Your first introduction to Fundamental Analysis may seem like it could be overwhelming. That doesn't have to be the case, however. It's all about getting stuck into the detail of the chosen asset. If it's a stock, for example, you'll want to consider how the company is managed – plus its financial statements, current debt levels, and how it performs versus its competitors.

The same sentiment can be applied to other assets too – such as forex.

In essence, there are two main types of stocks or forex Fundamental Analysis you can choose:

Quantitative analysis

In this form of Fundamental Analysis, a trader uses data points and numerical metrics to draw conclusions. This is something that's perhaps most overt when looking at trading shares in a specific business. After all, companies – listed or otherwise – release financial statements on a periodical basis. In these documents, you'll have important numerical insights.

You can assess a company's current profitability and future prospects using these statements. Cash flow reports, income statements and broader balance sheets can all be important in this respect. The data obtained from these statements can then be translated into ratios that offer logical conclusions about a company's true value.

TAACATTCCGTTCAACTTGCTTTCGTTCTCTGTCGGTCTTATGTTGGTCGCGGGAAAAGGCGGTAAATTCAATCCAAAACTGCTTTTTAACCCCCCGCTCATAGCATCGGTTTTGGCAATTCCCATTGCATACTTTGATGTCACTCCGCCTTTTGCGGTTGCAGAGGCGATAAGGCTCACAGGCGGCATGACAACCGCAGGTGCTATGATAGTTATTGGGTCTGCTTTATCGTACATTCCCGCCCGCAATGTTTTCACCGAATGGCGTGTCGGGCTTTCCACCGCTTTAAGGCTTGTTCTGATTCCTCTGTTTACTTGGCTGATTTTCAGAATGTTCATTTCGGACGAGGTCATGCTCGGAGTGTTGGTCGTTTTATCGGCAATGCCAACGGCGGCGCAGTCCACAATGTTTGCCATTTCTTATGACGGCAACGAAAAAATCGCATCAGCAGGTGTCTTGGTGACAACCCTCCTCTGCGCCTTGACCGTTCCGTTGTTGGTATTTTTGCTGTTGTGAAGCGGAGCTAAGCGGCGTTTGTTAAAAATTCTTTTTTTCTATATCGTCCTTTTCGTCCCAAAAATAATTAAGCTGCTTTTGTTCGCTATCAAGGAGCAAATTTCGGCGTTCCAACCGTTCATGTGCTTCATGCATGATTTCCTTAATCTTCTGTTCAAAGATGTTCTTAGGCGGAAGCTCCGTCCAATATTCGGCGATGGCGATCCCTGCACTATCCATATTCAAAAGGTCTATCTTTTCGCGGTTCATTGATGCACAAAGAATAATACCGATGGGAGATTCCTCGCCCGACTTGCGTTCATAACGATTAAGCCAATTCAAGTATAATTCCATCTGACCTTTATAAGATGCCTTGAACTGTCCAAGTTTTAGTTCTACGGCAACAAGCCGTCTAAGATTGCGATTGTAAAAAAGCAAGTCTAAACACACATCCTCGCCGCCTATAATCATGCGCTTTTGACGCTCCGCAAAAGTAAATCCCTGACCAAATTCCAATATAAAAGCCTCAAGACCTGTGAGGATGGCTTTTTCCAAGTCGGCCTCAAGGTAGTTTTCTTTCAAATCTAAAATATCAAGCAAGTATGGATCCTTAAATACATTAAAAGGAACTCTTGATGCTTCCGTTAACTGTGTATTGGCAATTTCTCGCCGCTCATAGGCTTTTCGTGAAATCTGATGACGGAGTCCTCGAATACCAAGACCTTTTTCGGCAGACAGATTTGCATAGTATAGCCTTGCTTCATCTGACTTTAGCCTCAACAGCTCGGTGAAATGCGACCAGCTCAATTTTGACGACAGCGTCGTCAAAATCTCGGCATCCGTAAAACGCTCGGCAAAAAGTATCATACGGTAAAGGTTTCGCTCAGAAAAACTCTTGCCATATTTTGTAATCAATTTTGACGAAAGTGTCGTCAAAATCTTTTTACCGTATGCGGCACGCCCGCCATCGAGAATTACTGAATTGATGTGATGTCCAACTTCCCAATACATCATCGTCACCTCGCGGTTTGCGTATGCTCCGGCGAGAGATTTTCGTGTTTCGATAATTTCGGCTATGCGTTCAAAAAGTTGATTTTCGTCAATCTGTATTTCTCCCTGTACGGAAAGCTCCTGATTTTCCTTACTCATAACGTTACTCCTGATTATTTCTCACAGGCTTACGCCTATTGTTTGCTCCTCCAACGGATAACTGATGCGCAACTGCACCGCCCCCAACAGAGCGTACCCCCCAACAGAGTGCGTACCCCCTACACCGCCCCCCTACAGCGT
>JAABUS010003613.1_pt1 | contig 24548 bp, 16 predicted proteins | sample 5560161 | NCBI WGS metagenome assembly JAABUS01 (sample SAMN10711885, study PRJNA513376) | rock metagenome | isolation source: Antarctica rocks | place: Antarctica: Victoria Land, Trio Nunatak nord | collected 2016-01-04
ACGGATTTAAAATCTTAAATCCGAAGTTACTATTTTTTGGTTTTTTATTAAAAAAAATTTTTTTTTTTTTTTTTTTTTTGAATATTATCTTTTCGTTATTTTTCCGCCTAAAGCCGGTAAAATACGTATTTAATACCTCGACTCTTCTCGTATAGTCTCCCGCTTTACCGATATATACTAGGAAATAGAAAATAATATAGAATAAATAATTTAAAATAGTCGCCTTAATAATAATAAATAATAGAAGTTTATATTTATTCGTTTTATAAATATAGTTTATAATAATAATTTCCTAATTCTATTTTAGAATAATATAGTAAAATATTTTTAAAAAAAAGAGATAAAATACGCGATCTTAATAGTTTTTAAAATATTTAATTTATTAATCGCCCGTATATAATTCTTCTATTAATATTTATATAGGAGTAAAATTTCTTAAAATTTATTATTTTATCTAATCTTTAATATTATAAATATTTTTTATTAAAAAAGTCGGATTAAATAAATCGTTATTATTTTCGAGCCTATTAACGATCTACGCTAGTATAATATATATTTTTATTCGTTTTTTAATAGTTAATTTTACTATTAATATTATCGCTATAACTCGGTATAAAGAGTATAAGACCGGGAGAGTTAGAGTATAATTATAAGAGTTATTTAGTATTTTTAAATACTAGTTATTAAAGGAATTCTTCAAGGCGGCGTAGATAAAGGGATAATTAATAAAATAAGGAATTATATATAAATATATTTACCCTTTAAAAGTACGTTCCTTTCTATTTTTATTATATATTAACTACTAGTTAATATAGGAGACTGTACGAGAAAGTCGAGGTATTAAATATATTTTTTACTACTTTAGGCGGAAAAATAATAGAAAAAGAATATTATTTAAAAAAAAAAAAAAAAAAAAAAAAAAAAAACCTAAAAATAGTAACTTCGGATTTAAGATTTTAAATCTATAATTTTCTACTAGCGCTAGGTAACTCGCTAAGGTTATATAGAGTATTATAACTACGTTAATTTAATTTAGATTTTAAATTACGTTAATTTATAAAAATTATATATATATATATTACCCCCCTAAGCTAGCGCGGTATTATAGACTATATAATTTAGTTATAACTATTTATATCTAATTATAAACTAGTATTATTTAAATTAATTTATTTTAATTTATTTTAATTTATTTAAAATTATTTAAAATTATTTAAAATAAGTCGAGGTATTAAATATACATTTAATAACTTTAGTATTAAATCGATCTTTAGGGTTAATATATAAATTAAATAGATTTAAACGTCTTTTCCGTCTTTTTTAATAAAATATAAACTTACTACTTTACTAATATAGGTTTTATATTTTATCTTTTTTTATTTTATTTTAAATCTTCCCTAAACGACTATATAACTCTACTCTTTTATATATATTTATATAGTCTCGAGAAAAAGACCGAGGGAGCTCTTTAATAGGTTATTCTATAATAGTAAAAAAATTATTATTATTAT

It's worth bearing in mind this "bottom-up" analysis can be applied to other securities too.

Qualitative analysis

Unlike quantitative data, qualitative Fundamental Analysis looks at the less tangible factors that can affect an asset's value. In other words, it's not based on data or numbers. Instead, it aims to factor in fundamentals like a company's reputation or market sentiment towards a currency.

One recent example can be said to be the dramatic fall in the value of the British Pound (GBP). In September 2022, its value dropped to new lows after the government announced tax cuts in its "mini-budget". But fears over how those cuts would be funded drained investor confidence.